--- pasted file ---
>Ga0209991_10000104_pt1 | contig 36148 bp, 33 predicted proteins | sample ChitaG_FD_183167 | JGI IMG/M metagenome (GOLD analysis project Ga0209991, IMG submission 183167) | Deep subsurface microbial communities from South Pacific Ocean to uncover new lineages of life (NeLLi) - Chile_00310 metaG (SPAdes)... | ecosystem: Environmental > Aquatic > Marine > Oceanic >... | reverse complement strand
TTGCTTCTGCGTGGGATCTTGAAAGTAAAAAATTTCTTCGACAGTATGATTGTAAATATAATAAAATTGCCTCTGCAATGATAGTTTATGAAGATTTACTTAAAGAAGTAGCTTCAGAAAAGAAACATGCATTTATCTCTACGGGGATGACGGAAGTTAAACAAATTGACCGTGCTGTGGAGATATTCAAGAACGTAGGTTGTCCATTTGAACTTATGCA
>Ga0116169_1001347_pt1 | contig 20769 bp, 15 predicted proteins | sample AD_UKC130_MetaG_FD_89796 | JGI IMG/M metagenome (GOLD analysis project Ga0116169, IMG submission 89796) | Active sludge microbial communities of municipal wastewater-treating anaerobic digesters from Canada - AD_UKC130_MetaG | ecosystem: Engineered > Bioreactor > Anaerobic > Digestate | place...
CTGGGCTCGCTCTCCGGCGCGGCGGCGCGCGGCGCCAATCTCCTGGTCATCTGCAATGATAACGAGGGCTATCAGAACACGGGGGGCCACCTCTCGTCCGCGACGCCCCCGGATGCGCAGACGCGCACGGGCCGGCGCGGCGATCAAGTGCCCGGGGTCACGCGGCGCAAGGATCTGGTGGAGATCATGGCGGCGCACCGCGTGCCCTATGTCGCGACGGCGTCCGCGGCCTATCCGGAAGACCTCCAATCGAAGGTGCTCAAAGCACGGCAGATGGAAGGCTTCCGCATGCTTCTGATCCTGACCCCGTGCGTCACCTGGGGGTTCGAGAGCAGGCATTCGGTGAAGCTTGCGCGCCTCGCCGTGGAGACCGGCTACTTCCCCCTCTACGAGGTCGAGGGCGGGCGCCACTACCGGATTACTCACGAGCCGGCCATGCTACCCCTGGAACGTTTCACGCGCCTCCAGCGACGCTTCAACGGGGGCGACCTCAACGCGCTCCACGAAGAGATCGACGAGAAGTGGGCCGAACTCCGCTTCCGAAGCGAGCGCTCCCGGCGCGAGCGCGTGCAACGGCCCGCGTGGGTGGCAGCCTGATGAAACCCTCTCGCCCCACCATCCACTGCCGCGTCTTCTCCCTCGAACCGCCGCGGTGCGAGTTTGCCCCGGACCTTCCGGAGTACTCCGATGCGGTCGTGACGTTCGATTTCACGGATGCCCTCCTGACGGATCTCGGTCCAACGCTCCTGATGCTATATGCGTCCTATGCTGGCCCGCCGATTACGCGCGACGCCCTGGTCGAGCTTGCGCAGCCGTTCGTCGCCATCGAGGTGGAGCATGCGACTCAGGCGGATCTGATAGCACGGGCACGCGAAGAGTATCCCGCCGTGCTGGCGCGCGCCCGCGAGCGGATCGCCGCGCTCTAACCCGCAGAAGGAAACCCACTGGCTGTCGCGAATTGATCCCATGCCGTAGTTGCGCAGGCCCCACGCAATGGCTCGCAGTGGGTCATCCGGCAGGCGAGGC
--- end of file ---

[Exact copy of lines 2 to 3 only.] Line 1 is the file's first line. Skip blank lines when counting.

TTGCTTCTGCGTGGGATCTTGAAAGTAAAAAATTTCTTCGACAGTATGATTGTAAATATAATAAAATTGCCTCTGCAATGATAGTTTATGAAGATTTACTTAAAGAAGTAGCTTCAGAAAAGAAACATGCATTTATCTCTACGGGGATGACGGAAGTTAAACAAATTGACCGTGCTGTGGAGATATTCAAGAACGTAGGTTGTCCATTTGAACTTATGCA
>Ga0116169_1001347_pt1 | contig 20769 bp, 15 predicted proteins | sample AD_UKC130_MetaG_FD_89796 | JGI IMG/M metagenome (GOLD analysis project Ga0116169, IMG submission 89796) | Active sludge microbial communities of municipal wastewater-treating anaerobic digesters from Canada - AD_UKC130_MetaG | ecosystem: Engineered > Bioreactor > Anaerobic > Digestate | place...